As Pearl Jam's "Better Man" played in the background on the easy listening station, the doctor poked around an area on my body where other men shouldn't be.
He grabbed hold, told me to cough, then cough again. At least the incongruous choice of Pearl Jam distracted me from his cold, latex-gloved hands. I'm lost as to when Seattle's '90s grunge, hard-rock leader became light music.
The song, one of my favorite P.J. songs, is singer Eddie Vedder's lament to a lousy stepdad. Its chorus of "can't find a better man" almost seemed appropriate, given the circumstances.
The medical examination was a prerequisite for completing my application with a professional matchmaker. I was not the client. Admittedly, I've spent a lot of money over the years searching for my dream girl, but I am yet to cough up the tens of thousands of dollars these pros demand.
My encounter with "The Matchmaker" was just another one of those quirky encounters I sometimes stumble into. A friend had sent me an e-mail about a big Shabbat dinner for singles at a big New York City synagogue. I happened to be home in New Jersey this summer and decided to go. I knew nothing of the organization running the dinner, but decided to attend.
It was a popular modern Orthodox synagogue, and the singles who signed up for the dinner did a good job of filling the seats. My perch in the back of the sanctuary-in-the-round was quite advantageous for scoping out women. Who could concentrate on the prayerbook when you could so easily look into the women's section?
It didn't appear that all the women were particularly paying attention to the prayers, either.
As we streamed out of the sanctuary toward the banquet room, "The Matchmaker" made eye contact, stopped me and introduced herself. Based solely on our handshake and brief introduction, she handed me her card and told me she has a great girl.
I barely contained my laughter. I've heard this spiel before. Years ago, I was signed up by one of her competitors who had the best girl in the world for me. After three horrific dates and a series of misrepresentations, I extricated myself from the situation and vowed to avoid these commercial ventures.
"The Matchmaker," with her overdone makeup and overly dyed hair, told me she never heard of the other matchmaker, which I found curious because they both advertise in the same high-end magazine. I dropped names of other high-profile Manhattan matchmakers I'd encountered over the years. She vowed she was different and better.
Nevertheless, I gave her my card, while explaining that I lived in Syracuse most of the year. I wrote my number on the back, figuring I'd never hear from her again.
She pointed out that signing up with her would not cost me anything and her girl was perfect: smart, tall, beautiful and, armed with her law degree, she runs her family's business.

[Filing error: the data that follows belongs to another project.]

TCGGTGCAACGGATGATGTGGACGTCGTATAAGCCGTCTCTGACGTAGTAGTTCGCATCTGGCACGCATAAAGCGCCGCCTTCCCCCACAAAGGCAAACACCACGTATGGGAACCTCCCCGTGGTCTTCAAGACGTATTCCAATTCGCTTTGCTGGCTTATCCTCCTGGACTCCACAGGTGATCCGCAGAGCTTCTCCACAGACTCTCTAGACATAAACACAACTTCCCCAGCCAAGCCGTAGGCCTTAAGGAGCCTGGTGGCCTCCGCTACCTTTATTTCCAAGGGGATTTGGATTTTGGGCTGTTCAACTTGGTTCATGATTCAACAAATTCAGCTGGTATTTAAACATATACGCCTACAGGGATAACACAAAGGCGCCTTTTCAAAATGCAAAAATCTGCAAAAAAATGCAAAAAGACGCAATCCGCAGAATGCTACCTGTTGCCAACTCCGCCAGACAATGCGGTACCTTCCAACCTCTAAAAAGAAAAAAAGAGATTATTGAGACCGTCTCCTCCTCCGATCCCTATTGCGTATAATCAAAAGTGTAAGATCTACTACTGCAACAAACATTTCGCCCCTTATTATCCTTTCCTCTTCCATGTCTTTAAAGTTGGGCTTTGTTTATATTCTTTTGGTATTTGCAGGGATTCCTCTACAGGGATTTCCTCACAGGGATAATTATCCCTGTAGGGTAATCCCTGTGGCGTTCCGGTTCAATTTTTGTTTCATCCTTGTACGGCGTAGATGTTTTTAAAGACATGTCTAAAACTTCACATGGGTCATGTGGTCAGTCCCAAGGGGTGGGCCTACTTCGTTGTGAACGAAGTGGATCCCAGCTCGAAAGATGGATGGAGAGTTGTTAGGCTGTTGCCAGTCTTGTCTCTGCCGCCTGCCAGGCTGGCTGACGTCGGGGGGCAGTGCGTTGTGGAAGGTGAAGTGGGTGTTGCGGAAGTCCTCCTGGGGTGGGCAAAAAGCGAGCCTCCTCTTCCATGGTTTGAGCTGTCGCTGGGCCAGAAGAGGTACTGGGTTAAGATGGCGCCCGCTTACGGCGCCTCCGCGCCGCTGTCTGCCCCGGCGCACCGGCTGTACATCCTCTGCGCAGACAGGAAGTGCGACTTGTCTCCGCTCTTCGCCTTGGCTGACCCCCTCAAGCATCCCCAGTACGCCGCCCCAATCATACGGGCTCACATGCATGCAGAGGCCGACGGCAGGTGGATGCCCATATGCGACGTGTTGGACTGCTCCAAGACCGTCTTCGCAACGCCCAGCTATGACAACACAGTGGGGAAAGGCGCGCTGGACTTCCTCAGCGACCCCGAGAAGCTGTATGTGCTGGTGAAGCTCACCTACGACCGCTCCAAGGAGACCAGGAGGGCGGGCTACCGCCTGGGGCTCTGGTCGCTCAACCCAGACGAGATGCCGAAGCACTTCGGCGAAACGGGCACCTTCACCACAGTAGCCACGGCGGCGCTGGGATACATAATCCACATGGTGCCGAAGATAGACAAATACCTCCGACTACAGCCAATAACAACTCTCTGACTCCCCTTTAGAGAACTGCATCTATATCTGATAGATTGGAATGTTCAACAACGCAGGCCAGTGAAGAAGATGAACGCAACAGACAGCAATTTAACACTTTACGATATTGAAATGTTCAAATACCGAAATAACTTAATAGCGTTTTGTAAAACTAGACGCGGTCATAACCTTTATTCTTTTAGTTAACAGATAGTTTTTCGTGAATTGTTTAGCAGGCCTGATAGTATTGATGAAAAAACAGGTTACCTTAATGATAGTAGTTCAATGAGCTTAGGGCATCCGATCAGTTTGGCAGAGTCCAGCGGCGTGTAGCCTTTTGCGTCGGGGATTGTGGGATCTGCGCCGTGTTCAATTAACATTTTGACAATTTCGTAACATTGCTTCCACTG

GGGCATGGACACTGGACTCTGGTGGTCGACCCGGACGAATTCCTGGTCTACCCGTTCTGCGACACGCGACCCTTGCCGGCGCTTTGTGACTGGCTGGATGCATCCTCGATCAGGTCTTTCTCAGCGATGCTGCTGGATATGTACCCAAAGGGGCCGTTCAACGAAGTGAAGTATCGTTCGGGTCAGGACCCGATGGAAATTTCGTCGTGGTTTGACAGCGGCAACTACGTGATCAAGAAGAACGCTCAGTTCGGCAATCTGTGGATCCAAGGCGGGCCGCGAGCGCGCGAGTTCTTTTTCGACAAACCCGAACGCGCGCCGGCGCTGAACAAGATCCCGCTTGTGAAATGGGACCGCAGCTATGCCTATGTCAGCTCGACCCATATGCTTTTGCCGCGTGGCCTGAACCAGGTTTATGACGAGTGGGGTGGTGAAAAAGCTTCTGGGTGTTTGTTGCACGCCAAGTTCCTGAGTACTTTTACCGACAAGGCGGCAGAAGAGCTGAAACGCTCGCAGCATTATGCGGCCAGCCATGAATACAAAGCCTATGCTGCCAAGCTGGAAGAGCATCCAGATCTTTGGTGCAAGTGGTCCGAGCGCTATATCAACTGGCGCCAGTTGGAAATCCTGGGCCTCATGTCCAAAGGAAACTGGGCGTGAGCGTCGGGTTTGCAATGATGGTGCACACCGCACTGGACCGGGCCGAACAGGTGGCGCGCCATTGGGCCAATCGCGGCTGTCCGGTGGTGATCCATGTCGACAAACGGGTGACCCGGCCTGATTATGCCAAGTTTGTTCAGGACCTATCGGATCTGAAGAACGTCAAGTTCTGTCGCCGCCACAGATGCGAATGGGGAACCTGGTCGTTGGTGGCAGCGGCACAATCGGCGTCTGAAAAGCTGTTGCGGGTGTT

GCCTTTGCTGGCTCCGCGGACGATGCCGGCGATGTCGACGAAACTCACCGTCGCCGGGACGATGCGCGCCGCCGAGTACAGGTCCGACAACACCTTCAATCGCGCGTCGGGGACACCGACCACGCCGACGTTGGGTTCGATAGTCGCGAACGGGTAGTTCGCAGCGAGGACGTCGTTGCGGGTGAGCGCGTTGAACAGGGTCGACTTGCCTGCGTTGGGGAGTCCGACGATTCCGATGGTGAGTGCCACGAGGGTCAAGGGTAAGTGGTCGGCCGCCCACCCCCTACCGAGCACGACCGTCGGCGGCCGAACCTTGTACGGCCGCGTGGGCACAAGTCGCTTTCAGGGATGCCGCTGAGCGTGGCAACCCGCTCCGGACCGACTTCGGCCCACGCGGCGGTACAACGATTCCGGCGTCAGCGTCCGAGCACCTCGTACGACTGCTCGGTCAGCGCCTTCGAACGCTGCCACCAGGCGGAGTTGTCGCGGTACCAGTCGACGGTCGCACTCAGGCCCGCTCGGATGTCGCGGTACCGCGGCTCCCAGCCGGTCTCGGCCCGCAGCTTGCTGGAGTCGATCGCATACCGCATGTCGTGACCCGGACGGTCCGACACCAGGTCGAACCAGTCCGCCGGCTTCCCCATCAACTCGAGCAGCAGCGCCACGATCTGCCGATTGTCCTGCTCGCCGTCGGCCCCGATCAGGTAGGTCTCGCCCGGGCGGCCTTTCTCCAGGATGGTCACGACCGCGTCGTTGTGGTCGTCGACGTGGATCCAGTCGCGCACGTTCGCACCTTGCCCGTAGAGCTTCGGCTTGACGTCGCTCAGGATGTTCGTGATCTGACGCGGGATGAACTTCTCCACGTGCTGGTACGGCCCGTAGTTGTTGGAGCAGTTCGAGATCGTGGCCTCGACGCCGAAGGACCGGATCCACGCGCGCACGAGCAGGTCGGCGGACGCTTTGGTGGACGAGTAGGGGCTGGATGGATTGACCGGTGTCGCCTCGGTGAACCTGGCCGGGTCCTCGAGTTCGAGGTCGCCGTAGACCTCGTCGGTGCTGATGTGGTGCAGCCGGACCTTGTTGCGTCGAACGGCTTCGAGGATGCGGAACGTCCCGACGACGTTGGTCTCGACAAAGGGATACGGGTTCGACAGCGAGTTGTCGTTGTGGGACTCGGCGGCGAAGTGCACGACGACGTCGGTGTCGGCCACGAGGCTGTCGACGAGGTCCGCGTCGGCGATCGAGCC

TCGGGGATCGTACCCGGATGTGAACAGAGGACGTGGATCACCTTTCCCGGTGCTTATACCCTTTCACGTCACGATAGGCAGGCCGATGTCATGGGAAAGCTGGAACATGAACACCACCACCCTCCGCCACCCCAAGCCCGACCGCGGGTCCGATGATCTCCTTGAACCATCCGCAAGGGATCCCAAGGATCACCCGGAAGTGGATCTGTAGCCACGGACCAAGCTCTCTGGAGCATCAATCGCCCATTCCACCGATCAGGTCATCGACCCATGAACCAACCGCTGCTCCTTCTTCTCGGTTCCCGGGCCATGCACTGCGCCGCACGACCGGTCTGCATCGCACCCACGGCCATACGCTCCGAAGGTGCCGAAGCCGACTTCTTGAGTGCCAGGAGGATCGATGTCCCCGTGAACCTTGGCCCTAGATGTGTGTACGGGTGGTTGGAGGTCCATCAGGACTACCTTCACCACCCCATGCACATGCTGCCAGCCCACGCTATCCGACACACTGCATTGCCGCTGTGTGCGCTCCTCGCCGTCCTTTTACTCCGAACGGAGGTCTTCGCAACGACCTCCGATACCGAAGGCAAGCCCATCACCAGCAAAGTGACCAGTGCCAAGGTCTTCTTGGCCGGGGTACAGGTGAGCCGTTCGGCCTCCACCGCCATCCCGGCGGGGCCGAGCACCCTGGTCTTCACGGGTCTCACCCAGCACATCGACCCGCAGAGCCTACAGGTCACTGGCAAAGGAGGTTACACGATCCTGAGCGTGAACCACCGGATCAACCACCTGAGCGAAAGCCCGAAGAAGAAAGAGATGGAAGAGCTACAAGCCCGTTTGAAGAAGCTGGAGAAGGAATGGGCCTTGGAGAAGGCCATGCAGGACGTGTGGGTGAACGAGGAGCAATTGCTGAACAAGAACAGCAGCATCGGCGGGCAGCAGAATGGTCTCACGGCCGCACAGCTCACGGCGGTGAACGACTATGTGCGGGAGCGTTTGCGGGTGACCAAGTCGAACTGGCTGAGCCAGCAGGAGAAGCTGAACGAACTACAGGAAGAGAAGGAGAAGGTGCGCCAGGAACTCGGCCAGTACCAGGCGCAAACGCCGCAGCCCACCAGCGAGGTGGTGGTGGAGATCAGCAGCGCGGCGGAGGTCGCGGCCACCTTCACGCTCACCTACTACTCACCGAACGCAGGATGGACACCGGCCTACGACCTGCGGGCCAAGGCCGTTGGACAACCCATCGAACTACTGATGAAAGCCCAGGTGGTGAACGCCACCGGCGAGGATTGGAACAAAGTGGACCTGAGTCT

Between geographic and economic issues, it all seemed like a long shot. During the dinner, when I was seated next to an investment banker and a plastic surgeon, I presumed that "The Matchmaker" would have gotten a dozen or so better men.
Okay, not better than me as a whole, but guys who made a ton more money. I might dress like an investment banker but I do not make those kinds of dollars.
Five days later, she called, inviting me to her office for an interview and to fill out forms.
Her office is really in her Manhattan apartment. Arriving six minutes early for the interview seemed to set her off a bit. I had to stand in the lobby with the doormen for 10 minutes.
Once upstairs, she greeted me with an air kiss on the cheek, saying, "Hi, handsome." She offered me a drink. I chose ice water to cool me off and sat in a chair. In her spotless living room of comfortable chairs and lacquered furniture, she spent 10 minutes telling me how great she is, showing me her portfolio of magazine and newspaper clips from publications around the world, even one in Italian. "I don't know what this says, but I'm mentioned in it," she said.
All her clientele are high-end people in New York and Los Angeles, she told me. She's gotten hundreds of people married. She's great. Her clients are great, too: wealthy, powerful and attractive. They pay her at least $10,000 to $20,000 for her services, she insisted.
Then, she proceeded to ask me a series of bizarre questions: What's your greatest accomplishment? Greatest regret? Worst failure? How were you greeted when you came home from school?
Most of her interest seemed focused on why I didn't practice law, which I interpreted as a less-than-subtle way of asking: Why aren't you making more money?
Then, I asked her if she had checked me out. She said no. I found it hard to believe that this savvy businesswoman invited a strange guy into her apartment-office without as much as a Google search.
Knowing she was interviewing a guy who writes a column on the side would turn the tables: Who'd be interviewing who here? I wasn't just some tall Jewish guy in a fancy suit, I'm a singles columnist on the side.
To her credit, she did not wilt under questioning. I asked her a second time before giving her my Exponent business card, too.
Once I got my doctor's report to her and then her private investigator checked me out, I could proceed to meet "The Lovely Judy."
Read all about the encounter in the Oct. 2 Exponent.
Roy S. Gutterman is a Syracuse, N.Y.-based writer. To contact him visit: www.Lrev.com .